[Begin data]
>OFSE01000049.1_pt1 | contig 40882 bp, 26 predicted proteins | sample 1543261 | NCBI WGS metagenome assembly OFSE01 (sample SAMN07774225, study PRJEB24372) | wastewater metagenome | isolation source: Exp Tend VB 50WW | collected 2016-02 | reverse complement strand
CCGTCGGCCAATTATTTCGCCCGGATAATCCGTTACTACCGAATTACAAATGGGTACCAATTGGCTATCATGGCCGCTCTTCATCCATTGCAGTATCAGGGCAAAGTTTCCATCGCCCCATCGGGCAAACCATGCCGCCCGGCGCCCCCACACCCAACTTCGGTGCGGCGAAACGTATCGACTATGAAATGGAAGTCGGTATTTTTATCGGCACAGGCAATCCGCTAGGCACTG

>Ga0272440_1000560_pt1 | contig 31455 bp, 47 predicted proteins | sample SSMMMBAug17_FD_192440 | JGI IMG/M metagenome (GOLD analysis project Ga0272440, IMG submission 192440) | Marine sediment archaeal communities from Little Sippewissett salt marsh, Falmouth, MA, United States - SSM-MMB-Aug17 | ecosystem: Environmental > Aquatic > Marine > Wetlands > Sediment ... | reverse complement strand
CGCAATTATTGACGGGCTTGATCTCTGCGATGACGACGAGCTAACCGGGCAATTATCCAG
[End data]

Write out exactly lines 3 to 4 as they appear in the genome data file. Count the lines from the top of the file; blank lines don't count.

>Ga0272440_1000560_pt1 | contig 31455 bp, 47 predicted proteins | sample SSMMMBAug17_FD_192440 | JGI IMG/M metagenome (GOLD analysis project Ga0272440, IMG submission 192440) | Marine sediment archaeal communities from Little Sippewissett salt marsh, Falmouth, MA, United States - SSM-MMB-Aug17 | ecosystem: Environmental > Aquatic > Marine > Wetlands > Sediment ... | reverse complement strand
CGCAATTATTGACGGGCTTGATCTCTGCGATGACGACGAGCTAACCGGGCAATTATCCAG